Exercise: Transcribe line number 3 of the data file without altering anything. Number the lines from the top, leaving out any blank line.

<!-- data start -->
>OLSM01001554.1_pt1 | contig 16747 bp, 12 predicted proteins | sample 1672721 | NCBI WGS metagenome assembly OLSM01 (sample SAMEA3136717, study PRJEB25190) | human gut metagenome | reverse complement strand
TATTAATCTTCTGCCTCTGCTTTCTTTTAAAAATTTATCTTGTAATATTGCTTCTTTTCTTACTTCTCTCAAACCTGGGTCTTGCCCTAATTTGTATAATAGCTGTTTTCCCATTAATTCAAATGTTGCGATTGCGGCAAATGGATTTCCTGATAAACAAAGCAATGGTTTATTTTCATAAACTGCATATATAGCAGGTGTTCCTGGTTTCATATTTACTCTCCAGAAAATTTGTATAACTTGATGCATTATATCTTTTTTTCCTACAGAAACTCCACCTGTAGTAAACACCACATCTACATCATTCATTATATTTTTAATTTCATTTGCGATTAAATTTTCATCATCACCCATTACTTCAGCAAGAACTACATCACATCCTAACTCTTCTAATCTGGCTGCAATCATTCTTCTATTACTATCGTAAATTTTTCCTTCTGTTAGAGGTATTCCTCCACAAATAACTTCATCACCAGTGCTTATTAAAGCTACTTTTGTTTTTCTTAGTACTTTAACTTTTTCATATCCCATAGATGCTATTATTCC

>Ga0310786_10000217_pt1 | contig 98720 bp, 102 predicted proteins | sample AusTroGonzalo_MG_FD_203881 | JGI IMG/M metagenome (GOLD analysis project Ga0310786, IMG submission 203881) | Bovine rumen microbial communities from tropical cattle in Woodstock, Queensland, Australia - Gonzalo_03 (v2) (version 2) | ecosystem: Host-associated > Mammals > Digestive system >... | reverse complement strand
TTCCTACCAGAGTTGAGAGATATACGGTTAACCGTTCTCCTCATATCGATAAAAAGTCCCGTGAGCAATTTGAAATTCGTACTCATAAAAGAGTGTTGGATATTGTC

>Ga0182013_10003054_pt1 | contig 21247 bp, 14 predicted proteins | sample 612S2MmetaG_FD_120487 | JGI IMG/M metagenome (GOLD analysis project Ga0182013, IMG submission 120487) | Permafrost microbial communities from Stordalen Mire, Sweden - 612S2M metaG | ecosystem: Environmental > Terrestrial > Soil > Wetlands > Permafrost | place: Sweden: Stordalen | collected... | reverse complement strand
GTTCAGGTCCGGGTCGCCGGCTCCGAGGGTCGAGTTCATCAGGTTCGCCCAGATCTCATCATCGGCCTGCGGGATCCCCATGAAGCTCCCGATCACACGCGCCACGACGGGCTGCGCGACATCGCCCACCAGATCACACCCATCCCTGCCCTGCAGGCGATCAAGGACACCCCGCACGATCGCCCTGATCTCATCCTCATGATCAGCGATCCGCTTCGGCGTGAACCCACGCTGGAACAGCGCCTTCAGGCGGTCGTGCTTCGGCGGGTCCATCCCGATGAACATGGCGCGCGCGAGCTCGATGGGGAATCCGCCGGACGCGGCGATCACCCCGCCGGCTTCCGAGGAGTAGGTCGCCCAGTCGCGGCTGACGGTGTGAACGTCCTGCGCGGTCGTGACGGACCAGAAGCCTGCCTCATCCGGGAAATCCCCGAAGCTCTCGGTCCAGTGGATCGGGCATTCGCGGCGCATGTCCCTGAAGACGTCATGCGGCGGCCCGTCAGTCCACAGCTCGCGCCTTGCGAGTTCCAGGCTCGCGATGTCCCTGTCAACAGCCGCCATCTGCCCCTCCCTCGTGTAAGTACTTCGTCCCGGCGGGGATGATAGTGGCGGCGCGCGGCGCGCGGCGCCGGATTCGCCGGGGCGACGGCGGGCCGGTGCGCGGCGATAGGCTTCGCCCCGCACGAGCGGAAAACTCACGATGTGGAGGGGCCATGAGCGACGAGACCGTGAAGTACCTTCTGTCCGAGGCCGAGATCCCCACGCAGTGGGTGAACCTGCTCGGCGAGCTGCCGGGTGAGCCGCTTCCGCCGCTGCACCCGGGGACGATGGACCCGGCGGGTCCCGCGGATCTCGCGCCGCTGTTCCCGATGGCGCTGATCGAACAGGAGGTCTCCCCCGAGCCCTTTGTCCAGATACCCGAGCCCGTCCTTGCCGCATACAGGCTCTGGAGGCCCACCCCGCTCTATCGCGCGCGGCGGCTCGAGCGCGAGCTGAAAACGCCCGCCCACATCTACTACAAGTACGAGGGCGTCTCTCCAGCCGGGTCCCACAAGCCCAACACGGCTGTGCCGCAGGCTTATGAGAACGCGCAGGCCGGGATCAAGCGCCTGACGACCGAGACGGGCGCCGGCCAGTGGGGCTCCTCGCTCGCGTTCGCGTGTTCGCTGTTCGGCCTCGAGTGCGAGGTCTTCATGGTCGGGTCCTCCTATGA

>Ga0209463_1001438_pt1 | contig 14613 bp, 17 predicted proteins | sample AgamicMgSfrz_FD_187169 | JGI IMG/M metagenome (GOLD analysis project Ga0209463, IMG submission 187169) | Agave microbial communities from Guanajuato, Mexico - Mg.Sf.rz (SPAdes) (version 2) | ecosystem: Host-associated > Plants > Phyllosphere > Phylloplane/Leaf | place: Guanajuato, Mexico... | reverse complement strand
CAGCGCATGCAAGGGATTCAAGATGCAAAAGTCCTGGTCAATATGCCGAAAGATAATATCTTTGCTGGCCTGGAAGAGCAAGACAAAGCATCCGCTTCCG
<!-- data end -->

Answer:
>Ga0310786_10000217_pt1 | contig 98720 bp, 102 predicted proteins | sample AusTroGonzalo_MG_FD_203881 | JGI IMG/M metagenome (GOLD analysis project Ga0310786, IMG submission 203881) | Bovine rumen microbial communities from tropical cattle in Woodstock, Queensland, Australia - Gonzalo_03 (v2) (version 2) | ecosystem: Host-associated > Mammals > Digestive system >... | reverse complement strand